How Our Vision Changes as We Age
Thu Nov 14 17:33:08 UTC 2013
Aging affects the tissues in your eyes, just like other tissues in your body. Older adults also have a higher risk of eye diseases. Common conditions that cause vision problems in older adults include presbyopia, glaucoma, diabetic retinopathy, cataracts, and age-related macular degeneration. More than 3.3 million Americans age 40 and older have low vision and blindness, but serious vision loss is not inevitable. Learn the facts about risks to eyesight as you age.
Most people older than 40 need to hold reading material far away or wear reading glasses to read clearly. This is presbyopia (pronounced prez-bē-ˈō-pē-ə)—a blurring of near vision due to aging. Presbyopia occurs because the aging eye lens can’t change shape to focus as easily as it once did. This makes it harder for your eyes to focus on close objects. Presbyopia can also worsen farsightedness (hyperopia). Eyeglasses or contact lenses can restore clear reading vision.
Glaucoma is the leading cause of preventable blindness and includes several diseases that damage the optic nerve. The optic nerve is the pathway that carries images from your eye to the brain. Glaucoma usually occurs when eye fluid (aqueous humor) does not drain normally. This causes higher eye pressure. Glaucoma damage can also occur when pressure is normal; the reason for this is not known. Risks for glaucoma include age older than 60, elevated eye pressure, family history, nearsightedness, eye injury, steroid use, and African ancestry.
Having diabetes can damage blood vessels throughout your body, including your retina—the light-sensitive tissue lining the back of the eye. Diabetes can cause blockages in these blood vessels, which robs the retina of the nutrients and oxygen it needs to function properly. Advanced diabetic retinopathy causes the growth of fragile new blood vessels that leak blood into the center of the eye, blurring vision. People with both type 1 and type 2 diabetes are at risk for diabetic retinopathy, which can also lead to blindness.
Cataracts are a clouding of the eye lens. The lens is like a bag of water, transparent cells, and proteins that are normally clear. Cataracts develop when aging proteins cluster, lose transparency, and become denser. These bundles of proteins create a discolored or opaque area in the lens and make it difficult for light to pass through the eye. Risks for cataracts include diabetes, smoking, toxic chemicals, alcoholism, and prolonged exposure to sunlight.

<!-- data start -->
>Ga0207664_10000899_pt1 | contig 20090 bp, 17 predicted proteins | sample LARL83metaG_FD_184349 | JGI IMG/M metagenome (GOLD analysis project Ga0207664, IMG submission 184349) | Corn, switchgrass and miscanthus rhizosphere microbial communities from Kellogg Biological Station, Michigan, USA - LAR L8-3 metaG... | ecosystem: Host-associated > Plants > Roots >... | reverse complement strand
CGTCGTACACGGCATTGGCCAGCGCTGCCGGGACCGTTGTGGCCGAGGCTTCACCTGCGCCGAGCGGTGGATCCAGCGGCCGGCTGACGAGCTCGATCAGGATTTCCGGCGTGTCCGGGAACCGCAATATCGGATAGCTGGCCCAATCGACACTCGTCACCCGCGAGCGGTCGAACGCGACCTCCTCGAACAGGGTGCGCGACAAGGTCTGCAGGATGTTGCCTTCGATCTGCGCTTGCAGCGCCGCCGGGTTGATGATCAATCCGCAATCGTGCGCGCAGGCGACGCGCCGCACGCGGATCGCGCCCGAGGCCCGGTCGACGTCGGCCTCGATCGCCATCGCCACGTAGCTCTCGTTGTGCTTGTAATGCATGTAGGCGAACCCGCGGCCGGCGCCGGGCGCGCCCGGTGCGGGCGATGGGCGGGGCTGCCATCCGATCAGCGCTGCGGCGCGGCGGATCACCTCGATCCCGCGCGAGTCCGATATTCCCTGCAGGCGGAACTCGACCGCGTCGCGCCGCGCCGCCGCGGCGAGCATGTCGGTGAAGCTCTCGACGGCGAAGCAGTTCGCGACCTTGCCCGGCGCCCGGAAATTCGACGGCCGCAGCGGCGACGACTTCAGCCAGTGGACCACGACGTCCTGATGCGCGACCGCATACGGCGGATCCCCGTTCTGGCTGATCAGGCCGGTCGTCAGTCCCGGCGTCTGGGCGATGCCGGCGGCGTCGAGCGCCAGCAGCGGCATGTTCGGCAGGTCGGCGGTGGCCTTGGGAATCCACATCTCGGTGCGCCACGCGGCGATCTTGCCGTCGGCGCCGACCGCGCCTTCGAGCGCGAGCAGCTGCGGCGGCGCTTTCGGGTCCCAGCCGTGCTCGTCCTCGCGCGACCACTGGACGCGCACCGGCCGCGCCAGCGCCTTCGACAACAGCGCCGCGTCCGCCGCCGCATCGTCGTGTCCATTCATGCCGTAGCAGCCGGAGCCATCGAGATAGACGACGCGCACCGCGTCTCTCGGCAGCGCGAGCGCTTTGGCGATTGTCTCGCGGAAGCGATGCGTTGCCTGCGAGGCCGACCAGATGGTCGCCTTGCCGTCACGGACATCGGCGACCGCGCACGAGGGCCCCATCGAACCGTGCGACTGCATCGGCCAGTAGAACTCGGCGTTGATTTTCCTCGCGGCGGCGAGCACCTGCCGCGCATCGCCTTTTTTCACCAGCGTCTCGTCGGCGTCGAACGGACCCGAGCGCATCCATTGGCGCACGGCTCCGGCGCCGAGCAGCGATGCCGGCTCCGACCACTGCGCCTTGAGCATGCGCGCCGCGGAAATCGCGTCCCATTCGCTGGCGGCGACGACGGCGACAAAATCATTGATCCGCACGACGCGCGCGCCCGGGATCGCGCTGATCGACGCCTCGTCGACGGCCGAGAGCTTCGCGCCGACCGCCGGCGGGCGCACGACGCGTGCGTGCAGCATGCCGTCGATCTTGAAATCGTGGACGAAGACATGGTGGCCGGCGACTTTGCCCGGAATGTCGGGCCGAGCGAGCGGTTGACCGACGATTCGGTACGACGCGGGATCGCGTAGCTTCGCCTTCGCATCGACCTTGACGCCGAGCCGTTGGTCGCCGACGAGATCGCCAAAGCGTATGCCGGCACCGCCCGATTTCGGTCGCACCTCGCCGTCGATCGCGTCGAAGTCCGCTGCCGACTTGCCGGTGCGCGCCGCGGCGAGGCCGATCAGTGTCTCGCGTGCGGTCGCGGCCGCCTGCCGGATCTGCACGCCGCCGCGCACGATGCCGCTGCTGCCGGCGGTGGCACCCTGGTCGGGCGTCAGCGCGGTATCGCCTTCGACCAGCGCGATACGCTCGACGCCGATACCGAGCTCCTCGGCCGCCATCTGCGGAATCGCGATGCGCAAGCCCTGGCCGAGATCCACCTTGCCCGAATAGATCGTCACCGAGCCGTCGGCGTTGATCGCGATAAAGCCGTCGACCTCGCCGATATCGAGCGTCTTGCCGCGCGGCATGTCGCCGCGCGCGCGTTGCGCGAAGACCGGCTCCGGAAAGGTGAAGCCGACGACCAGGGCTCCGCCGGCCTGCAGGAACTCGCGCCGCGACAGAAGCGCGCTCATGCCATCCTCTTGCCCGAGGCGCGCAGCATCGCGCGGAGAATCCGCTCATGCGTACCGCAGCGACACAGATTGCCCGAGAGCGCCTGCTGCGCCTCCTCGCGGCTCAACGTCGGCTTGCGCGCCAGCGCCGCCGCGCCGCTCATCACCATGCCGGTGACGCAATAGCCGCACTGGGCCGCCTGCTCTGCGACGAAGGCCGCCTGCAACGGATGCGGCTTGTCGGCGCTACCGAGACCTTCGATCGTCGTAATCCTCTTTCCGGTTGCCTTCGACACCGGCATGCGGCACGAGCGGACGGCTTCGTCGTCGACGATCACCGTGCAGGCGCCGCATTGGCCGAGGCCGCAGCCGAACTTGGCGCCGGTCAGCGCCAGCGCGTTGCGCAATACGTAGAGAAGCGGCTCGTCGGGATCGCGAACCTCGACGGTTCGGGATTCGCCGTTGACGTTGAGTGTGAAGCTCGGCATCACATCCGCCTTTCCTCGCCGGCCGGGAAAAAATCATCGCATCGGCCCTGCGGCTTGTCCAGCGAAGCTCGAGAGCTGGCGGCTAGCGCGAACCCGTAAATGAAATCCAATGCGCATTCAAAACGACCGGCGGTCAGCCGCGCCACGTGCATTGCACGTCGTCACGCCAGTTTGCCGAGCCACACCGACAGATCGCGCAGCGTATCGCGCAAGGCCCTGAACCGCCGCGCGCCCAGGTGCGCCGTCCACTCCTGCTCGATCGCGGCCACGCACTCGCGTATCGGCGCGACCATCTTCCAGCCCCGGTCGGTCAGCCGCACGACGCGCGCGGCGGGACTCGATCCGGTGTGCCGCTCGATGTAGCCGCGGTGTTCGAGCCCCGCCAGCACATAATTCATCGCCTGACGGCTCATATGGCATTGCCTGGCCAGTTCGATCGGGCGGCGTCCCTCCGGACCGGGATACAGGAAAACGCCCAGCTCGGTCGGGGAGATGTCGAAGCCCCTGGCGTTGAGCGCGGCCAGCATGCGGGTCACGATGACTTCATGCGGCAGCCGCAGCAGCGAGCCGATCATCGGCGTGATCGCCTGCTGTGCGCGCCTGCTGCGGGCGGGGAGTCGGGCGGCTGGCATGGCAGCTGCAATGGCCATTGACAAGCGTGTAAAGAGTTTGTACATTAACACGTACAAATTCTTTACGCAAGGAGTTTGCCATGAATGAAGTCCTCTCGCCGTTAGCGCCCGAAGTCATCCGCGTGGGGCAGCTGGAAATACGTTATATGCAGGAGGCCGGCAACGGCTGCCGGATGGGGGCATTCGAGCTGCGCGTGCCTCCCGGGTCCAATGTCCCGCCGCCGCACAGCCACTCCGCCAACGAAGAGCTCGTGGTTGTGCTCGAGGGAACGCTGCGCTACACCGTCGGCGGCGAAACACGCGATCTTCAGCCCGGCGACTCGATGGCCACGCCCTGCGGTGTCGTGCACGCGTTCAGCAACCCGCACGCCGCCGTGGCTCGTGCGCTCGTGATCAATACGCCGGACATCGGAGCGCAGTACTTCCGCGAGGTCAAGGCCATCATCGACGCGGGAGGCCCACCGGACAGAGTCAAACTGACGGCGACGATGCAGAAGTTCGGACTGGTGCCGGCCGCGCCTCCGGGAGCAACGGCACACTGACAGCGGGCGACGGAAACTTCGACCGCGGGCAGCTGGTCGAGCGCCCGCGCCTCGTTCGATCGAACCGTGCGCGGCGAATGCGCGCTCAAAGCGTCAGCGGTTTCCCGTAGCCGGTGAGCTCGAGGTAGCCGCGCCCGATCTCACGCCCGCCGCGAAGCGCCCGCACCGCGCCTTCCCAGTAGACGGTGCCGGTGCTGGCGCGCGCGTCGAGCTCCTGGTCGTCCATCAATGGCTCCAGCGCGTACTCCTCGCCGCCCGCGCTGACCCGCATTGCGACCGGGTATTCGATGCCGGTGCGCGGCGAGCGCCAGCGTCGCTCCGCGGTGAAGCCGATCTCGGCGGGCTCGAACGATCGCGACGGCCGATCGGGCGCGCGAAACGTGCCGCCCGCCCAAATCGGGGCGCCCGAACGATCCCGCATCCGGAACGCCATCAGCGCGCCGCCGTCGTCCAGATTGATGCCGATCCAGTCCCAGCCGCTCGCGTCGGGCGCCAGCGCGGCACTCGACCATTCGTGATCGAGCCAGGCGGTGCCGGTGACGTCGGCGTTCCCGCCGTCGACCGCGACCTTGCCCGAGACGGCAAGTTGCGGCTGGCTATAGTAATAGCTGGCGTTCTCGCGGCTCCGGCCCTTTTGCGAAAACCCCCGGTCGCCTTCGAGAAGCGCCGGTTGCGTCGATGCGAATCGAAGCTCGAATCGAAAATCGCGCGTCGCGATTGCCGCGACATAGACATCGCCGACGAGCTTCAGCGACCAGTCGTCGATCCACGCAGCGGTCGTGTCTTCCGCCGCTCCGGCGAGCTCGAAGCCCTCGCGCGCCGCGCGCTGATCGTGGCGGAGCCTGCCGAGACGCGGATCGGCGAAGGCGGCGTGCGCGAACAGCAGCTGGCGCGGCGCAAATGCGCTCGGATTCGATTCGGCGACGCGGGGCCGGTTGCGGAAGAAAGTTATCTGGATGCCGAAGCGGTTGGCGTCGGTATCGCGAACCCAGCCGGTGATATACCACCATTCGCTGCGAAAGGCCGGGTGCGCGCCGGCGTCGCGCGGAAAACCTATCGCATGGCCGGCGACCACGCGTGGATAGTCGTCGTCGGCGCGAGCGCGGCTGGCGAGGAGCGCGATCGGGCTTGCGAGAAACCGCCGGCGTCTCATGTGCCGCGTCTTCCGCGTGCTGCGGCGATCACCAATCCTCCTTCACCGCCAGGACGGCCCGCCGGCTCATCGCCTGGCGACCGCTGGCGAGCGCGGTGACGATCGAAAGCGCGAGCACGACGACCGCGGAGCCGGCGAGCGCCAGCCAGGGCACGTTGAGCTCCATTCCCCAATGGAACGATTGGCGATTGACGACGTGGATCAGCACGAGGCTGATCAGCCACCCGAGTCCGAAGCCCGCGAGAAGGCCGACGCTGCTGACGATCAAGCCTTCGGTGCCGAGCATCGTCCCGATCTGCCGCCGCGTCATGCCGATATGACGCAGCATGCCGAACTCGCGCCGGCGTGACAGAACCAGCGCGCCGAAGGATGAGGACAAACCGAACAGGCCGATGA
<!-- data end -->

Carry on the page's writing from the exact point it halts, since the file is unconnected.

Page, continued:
Age-related macular degeneration (AMD) occurs when the macula in the eye breaks down. The macula is a small area in the retina, the light-sensitive tissue lining the back of the eye. A healthy macula is essential for precise visual tasks like reading and driving. Breakdown of the macula results in loss of central vision. Damage begins in the delicate tissue layers underneath the macula. Fluid accumulation, bleeding, and scarring lead to permanent tissue destruction. The exact cause of AMD is unclear. Risks of AMD include age 50 or older, smoking, being Caucasian, a high-fat diet, hypertension, sun exposure, and family history of AMD.
Regular eye exams are important for catching and treating eye problems before they cause permanent vision loss. Generally, adults should have an eye exam at age 40 with checkups every two years. Your doctor will likely advise more frequent eye exams if you have diabetes, high blood pressure, or a family history of eye diseases. It is also important to see your eye doctor right away for eye pain or vision changes.
Medically Reviewed By: William C. Lloyd III, MD Last Annual Review Date: October 30, 2013
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